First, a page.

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Space-use, diet, demographics, and topographic associations of lynx in the southern Canadian Rocky Mountains: A study [Chapter 12]

Posted date: March 26, 2016
Publication Year: 
2000
Authors: Apps, Clayton D.
Publication Series: 
General Technical Report (GTR)
Source: In: Ruggiero, Leonard F.; Aubry, Keith B.; Buskirk, Steven W.; Koehler, Gary M.; Krebs, Charles J.; McKelvey, Kevin S.; Squires, John R. Ecology and conservation of lynx in the United States. Gen. Tech. Rep. RMRS-GTR-30WWW. Fort Collins, CO: U.S. Department of Agriculture, Forest Service, Rocky Mountain Research Station. p. 351-372.
Note: This article is part of a larger document.

Abstract

Snowshoe hares are considered the primary prey of Canada lynx throughout their range. Relative to northern populations, hares occurring in mountainous regions at southern latitudes are thought to remain at low and stable densities through time. Hence, the ecology of associated southern lynx populations is expected to resemble that of northern populations during the low phase of the hare population cycle. The space use, diet, and demographics of lynx in the Rocky Mountains of southeastern British Columbia and southwestern Alberta are consistent with this hypothesis, based on data collected from 10 lynx, including six (three males, three females) resident adults, during two years of an assumed increase phase of a hare cycle. Mean hare densities were low, ranging from 0.01 to 0.47/ha among cover types and landscapes. Lynx winter diet (n = 137 kills) was diverse and included hares (52%), red squirrels (30%), northern flying squirrels (5%), grouse (3%), martens (3%), and voles (3%). Kitten recruitment to winter was zero among adult females for four lynx-years. Family groups that did occur in the study area during winter were associated with small litters of two. Survival among resident adults was 100%, but three of four subadults monitored during winter did not survive to mid-May. Home ranges were large, with annual 95% adaptive kernel utilization distributions averaging 381 and 239 km2 for resident males and females respectively. Minimum daily movements averaged 3.8 and 3.0 km respectively. Two juvenile dispersals were short (44 and 17 km) and ended in starvation.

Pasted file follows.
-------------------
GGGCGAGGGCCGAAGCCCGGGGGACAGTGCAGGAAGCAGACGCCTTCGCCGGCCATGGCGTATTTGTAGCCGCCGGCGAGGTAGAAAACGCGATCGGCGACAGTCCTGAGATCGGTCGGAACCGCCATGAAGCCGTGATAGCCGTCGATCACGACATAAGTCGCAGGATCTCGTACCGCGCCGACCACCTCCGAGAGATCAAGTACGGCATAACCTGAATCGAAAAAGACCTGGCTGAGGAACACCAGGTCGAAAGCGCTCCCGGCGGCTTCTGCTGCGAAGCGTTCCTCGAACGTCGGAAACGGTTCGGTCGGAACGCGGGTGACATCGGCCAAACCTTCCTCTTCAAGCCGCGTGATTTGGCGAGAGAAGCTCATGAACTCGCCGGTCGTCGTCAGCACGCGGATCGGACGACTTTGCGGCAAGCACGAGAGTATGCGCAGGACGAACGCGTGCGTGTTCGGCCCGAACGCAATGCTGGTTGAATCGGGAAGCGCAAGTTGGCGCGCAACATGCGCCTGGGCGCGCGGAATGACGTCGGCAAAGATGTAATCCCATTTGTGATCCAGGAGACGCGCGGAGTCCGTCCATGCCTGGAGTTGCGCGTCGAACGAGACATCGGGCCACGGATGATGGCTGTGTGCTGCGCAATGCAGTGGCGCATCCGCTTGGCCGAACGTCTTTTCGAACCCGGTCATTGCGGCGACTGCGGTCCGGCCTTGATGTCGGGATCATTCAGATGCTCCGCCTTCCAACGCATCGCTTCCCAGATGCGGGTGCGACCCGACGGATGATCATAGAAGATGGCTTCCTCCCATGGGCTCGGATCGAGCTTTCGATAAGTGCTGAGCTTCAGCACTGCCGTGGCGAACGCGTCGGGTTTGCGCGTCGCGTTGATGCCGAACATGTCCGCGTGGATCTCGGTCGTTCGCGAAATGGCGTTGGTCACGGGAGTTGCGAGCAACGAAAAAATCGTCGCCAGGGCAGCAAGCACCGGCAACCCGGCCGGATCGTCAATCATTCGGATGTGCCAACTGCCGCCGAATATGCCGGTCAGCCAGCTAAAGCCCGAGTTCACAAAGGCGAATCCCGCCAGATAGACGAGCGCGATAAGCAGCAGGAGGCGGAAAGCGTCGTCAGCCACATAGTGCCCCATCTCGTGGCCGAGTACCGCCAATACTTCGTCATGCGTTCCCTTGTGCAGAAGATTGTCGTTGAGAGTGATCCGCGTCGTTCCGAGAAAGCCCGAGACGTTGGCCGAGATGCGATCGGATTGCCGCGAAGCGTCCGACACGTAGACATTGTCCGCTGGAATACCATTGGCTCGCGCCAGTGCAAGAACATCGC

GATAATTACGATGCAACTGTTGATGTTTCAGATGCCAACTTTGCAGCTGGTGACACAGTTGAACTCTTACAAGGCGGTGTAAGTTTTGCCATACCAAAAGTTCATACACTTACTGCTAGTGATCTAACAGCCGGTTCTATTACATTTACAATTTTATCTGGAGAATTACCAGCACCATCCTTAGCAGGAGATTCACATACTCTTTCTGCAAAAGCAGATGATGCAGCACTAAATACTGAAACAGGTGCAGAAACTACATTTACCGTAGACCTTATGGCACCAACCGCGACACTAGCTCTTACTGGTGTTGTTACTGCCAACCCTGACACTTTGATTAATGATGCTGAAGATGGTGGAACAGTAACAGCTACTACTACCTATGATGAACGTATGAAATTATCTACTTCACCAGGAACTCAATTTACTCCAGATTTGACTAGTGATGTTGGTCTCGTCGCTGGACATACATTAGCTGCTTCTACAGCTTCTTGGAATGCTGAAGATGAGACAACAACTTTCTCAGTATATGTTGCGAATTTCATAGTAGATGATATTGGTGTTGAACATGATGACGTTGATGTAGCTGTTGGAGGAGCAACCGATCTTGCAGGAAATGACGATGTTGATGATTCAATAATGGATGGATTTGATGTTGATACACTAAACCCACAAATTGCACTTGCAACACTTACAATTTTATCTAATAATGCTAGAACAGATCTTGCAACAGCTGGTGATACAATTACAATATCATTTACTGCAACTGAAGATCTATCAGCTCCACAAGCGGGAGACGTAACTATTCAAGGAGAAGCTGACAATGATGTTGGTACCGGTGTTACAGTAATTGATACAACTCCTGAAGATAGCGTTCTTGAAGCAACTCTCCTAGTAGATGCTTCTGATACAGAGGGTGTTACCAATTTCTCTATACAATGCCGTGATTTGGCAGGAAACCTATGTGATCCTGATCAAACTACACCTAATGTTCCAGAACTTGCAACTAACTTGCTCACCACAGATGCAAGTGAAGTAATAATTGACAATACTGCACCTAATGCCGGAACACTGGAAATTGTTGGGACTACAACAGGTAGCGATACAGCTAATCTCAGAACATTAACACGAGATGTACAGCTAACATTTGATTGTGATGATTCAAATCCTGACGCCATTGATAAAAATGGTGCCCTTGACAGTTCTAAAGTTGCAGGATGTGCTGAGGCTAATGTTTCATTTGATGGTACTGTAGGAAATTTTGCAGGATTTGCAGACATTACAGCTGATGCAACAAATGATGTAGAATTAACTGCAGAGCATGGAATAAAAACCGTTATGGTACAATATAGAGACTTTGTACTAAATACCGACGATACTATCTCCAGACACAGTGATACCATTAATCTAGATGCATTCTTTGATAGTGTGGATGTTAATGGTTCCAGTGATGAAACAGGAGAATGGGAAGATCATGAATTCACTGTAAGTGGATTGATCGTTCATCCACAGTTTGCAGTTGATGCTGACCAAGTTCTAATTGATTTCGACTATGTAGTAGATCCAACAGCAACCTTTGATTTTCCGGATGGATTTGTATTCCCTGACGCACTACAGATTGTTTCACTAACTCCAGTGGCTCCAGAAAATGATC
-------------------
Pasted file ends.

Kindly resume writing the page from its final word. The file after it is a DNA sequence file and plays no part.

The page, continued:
Citation

Apps, Clayton D. 2000. Space-use, diet, demographics, and topographic associations of lynx in the southern Canadian Rocky Mountains: A study [Chapter 12]. In: Ruggiero, Leonard F.; Aubry, Keith B.; Buskirk, Steven W.; Koehler, Gary M.; Krebs, Charles J.; McKelvey, Kevin S.; Squires, John R. Ecology and conservation of lynx in the United States. Gen. Tech. Rep. RMRS-GTR-30WWW. Fort Collins, CO: U.S. Department of Agriculture, Forest Service, Rocky Mountain Research Station. p. 351-372.